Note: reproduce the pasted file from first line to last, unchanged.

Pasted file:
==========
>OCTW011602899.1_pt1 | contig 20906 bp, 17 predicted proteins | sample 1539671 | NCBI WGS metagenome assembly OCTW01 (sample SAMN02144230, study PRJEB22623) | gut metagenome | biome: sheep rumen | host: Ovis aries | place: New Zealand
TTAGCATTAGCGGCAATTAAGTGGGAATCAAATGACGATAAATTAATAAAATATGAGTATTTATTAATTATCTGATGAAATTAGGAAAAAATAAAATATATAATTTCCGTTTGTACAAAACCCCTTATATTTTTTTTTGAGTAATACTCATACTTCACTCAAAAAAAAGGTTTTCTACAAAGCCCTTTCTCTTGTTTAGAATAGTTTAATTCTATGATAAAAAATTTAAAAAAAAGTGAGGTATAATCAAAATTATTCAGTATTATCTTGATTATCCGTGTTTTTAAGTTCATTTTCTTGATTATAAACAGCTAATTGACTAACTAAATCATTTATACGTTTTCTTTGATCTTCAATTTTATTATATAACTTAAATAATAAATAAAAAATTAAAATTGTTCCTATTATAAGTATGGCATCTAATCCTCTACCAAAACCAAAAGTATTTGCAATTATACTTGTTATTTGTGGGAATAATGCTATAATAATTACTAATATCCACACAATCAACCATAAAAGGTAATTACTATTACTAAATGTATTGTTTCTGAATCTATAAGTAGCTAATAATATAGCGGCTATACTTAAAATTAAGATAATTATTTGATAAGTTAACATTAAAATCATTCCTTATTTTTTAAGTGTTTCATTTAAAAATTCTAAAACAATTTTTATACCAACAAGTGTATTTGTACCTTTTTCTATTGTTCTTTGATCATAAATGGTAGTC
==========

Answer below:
>OCTW011602899.1_pt1 | contig 20906 bp, 17 predicted proteins | sample 1539671 | NCBI WGS metagenome assembly OCTW01 (sample SAMN02144230, study PRJEB22623) | gut metagenome | biome: sheep rumen | host: Ovis aries | place: New Zealand
TTAGCATTAGCGGCAATTAAGTGGGAATCAAATGACGATAAATTAATAAAATATGAGTATTTATTAATTATCTGATGAAATTAGGAAAAAATAAAATATATAATTTCCGTTTGTACAAAACCCCTTATATTTTTTTTTGAGTAATACTCATACTTCACTCAAAAAAAAGGTTTTCTACAAAGCCCTTTCTCTTGTTTAGAATAGTTTAATTCTATGATAAAAAATTTAAAAAAAAGTGAGGTATAATCAAAATTATTCAGTATTATCTTGATTATCCGTGTTTTTAAGTTCATTTTCTTGATTATAAACAGCTAATTGACTAACTAAATCATTTATACGTTTTCTTTGATCTTCAATTTTATTATATAACTTAAATAATAAATAAAAAATTAAAATTGTTCCTATTATAAGTATGGCATCTAATCCTCTACCAAAACCAAAAGTATTTGCAATTATACTTGTTATTTGTGGGAATAATGCTATAATAATTACTAATATCCACACAATCAACCATAAAAGGTAATTACTATTACTAAATGTATTGTTTCTGAATCTATAAGTAGCTAATAATATAGCGGCTATACTTAAAATTAAGATAATTATTTGATAAGTTAACATTAAAATCATTCCTTATTTTTTAAGTGTTTCATTTAAAAATTCTAAAACAATTTTTATACCAACAAGTGTATTTGTACCTTTTTCTATTGTTCTTTGATCATAAATGGTAGTC